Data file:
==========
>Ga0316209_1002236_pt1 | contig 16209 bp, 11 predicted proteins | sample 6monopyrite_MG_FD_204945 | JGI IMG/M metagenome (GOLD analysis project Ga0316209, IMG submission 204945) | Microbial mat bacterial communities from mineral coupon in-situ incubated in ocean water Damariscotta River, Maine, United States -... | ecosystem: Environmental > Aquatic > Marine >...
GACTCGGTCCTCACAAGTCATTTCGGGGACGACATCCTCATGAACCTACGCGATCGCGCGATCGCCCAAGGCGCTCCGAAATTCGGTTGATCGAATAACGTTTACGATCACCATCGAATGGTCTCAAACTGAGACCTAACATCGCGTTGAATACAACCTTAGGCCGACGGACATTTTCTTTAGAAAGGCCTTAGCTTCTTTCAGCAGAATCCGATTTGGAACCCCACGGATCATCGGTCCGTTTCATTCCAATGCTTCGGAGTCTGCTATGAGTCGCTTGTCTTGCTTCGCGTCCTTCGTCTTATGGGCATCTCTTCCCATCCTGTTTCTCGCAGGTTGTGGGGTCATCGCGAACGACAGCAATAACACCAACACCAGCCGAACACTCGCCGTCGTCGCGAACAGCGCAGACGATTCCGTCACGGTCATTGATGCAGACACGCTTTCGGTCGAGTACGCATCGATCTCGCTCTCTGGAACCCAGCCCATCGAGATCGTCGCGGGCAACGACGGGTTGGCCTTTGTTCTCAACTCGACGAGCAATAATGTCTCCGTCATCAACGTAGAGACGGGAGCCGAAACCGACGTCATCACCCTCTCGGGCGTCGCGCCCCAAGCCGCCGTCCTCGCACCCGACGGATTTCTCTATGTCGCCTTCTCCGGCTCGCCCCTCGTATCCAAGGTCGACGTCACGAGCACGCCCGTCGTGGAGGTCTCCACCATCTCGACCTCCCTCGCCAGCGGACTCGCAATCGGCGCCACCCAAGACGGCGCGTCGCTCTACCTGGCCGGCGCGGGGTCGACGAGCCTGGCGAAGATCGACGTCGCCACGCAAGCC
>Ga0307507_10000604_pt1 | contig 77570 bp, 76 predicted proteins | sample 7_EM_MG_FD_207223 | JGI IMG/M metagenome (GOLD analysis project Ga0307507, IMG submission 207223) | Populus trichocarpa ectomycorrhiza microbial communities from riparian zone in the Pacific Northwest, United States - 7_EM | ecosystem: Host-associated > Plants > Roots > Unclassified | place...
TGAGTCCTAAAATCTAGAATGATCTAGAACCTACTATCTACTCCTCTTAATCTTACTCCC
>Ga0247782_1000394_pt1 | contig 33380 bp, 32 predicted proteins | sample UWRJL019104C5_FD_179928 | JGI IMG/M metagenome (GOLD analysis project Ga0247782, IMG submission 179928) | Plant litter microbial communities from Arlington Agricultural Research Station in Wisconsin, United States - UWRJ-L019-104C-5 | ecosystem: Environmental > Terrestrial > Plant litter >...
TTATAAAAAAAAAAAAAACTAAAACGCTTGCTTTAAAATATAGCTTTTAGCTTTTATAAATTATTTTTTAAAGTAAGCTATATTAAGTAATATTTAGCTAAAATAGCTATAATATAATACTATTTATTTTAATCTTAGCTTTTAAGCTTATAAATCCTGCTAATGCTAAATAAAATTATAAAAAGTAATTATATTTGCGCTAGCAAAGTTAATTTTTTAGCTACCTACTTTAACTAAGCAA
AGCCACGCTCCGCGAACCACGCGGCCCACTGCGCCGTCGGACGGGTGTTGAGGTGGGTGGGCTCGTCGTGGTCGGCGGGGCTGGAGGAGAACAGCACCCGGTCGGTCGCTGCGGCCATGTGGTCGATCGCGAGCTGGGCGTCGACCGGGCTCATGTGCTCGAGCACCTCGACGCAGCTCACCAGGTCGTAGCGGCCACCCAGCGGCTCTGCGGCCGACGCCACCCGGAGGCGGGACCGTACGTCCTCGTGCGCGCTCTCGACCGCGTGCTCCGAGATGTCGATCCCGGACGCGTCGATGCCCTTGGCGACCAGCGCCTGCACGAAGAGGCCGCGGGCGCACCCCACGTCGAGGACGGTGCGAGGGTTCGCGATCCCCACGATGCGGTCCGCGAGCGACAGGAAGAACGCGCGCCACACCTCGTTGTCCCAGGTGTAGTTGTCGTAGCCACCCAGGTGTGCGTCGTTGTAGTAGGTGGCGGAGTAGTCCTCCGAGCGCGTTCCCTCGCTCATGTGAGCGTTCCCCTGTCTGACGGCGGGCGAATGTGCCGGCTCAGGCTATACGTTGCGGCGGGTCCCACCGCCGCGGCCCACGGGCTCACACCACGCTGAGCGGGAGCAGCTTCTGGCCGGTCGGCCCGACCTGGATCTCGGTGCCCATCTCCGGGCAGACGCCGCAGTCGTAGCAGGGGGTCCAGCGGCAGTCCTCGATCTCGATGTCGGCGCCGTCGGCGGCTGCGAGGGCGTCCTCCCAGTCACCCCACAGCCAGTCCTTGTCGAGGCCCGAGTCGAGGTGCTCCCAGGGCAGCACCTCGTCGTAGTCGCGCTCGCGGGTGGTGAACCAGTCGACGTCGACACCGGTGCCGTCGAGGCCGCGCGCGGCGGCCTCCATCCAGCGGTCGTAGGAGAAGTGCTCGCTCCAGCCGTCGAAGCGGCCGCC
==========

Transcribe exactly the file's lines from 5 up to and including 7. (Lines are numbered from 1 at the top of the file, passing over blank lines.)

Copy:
>Ga0247782_1000394_pt1 | contig 33380 bp, 32 predicted proteins | sample UWRJL019104C5_FD_179928 | JGI IMG/M metagenome (GOLD analysis project Ga0247782, IMG submission 179928) | Plant litter microbial communities from Arlington Agricultural Research Station in Wisconsin, United States - UWRJ-L019-104C-5 | ecosystem: Environmental > Terrestrial > Plant litter >...
TTATAAAAAAAAAAAAAACTAAAACGCTTGCTTTAAAATATAGCTTTTAGCTTTTATAAATTATTTTTTAAAGTAAGCTATATTAAGTAATATTTAGCTAAAATAGCTATAATATAATACTATTTATTTTAATCTTAGCTTTTAAGCTTATAAATCCTGCTAATGCTAAATAAAATTATAAAAAGTAATTATATTTGCGCTAGCAAAGTTAATTTTTTAGCTACCTACTTTAACTAAGCAA
AGCCACGCTCCGCGAACCACGCGGCCCACTGCGCCGTCGGACGGGTGTTGAGGTGGGTGGGCTCGTCGTGGTCGGCGGGGCTGGAGGAGAACAGCACCCGGTCGGTCGCTGCGGCCATGTGGTCGATCGCGAGCTGGGCGTCGACCGGGCTCATGTGCTCGAGCACCTCGACGCAGCTCACCAGGTCGTAGCGGCCACCCAGCGGCTCTGCGGCCGACGCCACCCGGAGGCGGGACCGTACGTCCTCGTGCGCGCTCTCGACCGCGTGCTCCGAGATGTCGATCCCGGACGCGTCGATGCCCTTGGCGACCAGCGCCTGCACGAAGAGGCCGCGGGCGCACCCCACGTCGAGGACGGTGCGAGGGTTCGCGATCCCCACGATGCGGTCCGCGAGCGACAGGAAGAACGCGCGCCACACCTCGTTGTCCCAGGTGTAGTTGTCGTAGCCACCCAGGTGTGCGTCGTTGTAGTAGGTGGCGGAGTAGTCCTCCGAGCGCGTTCCCTCGCTCATGTGAGCGTTCCCCTGTCTGACGGCGGGCGAATGTGCCGGCTCAGGCTATACGTTGCGGCGGGTCCCACCGCCGCGGCCCACGGGCTCACACCACGCTGAGCGGGAGCAGCTTCTGGCCGGTCGGCCCGACCTGGATCTCGGTGCCCATCTCCGGGCAGACGCCGCAGTCGTAGCAGGGGGTCCAGCGGCAGTCCTCGATCTCGATGTCGGCGCCGTCGGCGGCTGCGAGGGCGTCCTCCCAGTCACCCCACAGCCAGTCCTTGTCGAGGCCCGAGTCGAGGTGCTCCCAGGGCAGCACCTCGTCGTAGTCGCGCTCGCGGGTGGTGAACCAGTCGACGTCGACACCGGTGCCGTCGAGGCCGCGCGCGGCGGCCTCCATCCAGCGGTCGTAGGAGAAGTGCTCGCTCCAGCCGTCGAAGCGGCCGCC